At fist you could try to increase the memory of your JVM with passing -Xmx1024m e.g.

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I have a feeling this won't fix the problem, and the JVM will just run out of memory slightly later. –  Piskvor Jun 29 '10 at 9:11
@Piskvor If so, I guess there is no way to solve this issue. Whatever you use to parse the os file system will need a certain amound of bytes - with 2million files this can fastly become too much. –  InsertNickHere Jun 29 '10 at 9:36
you don't need to keep all your data in RAM at the same time. –  Piskvor Jun 29 '10 at 10:42

Since you're on Windows, it seems like you should have simply used ProcessBuilder to start something like "cmd /k dir /b target_directory", capture the output of that, and route it into a file. You can then process that file a line at a time, reading the file names out and dealing with them.

Better late than never? ;)

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Please post the full stack trace of the OOM exception to identify where the bottleneck is, as well as a short, complete Java program showing the behaviour you see.

It is most likely because you collect all of the two million entries in memory, and they don't fit. Can you increase heap space?

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If file names follow certain rules, you can use File.list(filter) instead of File.listFiles to get manageable portions of file listing.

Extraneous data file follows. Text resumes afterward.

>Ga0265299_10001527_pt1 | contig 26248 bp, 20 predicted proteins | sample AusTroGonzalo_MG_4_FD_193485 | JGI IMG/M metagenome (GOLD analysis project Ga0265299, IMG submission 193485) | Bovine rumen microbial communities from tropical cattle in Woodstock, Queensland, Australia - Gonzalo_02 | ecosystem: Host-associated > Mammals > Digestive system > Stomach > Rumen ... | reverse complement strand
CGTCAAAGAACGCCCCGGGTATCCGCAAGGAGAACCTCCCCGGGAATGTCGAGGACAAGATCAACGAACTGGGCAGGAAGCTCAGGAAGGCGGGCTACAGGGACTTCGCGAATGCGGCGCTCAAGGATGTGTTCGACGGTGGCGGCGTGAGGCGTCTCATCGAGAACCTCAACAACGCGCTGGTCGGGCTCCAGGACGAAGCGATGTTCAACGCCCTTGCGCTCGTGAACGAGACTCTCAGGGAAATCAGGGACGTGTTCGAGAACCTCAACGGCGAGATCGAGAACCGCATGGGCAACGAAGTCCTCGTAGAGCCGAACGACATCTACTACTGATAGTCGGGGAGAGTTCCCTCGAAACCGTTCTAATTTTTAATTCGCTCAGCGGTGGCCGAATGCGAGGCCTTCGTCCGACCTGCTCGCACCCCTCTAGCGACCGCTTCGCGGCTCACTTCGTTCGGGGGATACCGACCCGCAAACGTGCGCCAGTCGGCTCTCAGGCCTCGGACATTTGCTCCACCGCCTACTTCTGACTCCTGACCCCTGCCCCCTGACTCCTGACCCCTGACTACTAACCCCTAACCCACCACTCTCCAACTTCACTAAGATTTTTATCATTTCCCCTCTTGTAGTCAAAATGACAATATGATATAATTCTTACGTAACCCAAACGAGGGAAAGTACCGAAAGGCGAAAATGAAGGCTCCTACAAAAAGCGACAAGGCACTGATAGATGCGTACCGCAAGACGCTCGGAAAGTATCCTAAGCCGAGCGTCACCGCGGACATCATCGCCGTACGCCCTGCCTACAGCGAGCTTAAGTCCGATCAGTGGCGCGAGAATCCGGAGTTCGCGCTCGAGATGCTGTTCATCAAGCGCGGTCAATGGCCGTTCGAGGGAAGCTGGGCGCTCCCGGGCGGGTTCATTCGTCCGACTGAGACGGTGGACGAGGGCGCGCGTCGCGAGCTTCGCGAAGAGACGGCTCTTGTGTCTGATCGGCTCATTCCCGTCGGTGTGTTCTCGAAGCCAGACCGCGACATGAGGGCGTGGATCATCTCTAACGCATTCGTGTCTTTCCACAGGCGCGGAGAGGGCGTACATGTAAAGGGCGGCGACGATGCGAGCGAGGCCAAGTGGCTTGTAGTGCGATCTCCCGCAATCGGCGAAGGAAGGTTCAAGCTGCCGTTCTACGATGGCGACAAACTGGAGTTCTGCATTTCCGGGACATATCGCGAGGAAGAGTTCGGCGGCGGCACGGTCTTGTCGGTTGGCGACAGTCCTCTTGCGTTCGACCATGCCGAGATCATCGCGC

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You could use listFiles with a special FilenameFilter. The first time the FilenameFilter is sent to listFiles it accepts the first 1000 files and then saves them as visited.

The next time FilenameFilter is sent to listFiles, it ignores the first 1000 visited files and returns the next 1000, and so on until complete.

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Try this, it works to me, but I hadn't so many documents...

File dir = new File("directory");
String[] children = dir.list();
if (children == null) {
   //Either dir does not exist or is not a  directory
  System.out.print("Directory doesn't  exist\n");
else {
  for (int i=0; i<children.length; i++) {   
    // Get filename of file or directory   
    String filename = children[i];  
share|improve this answer
It's directly what is not working for asker, he have many files –  Danubian Sailor Sep 21 '11 at 14:18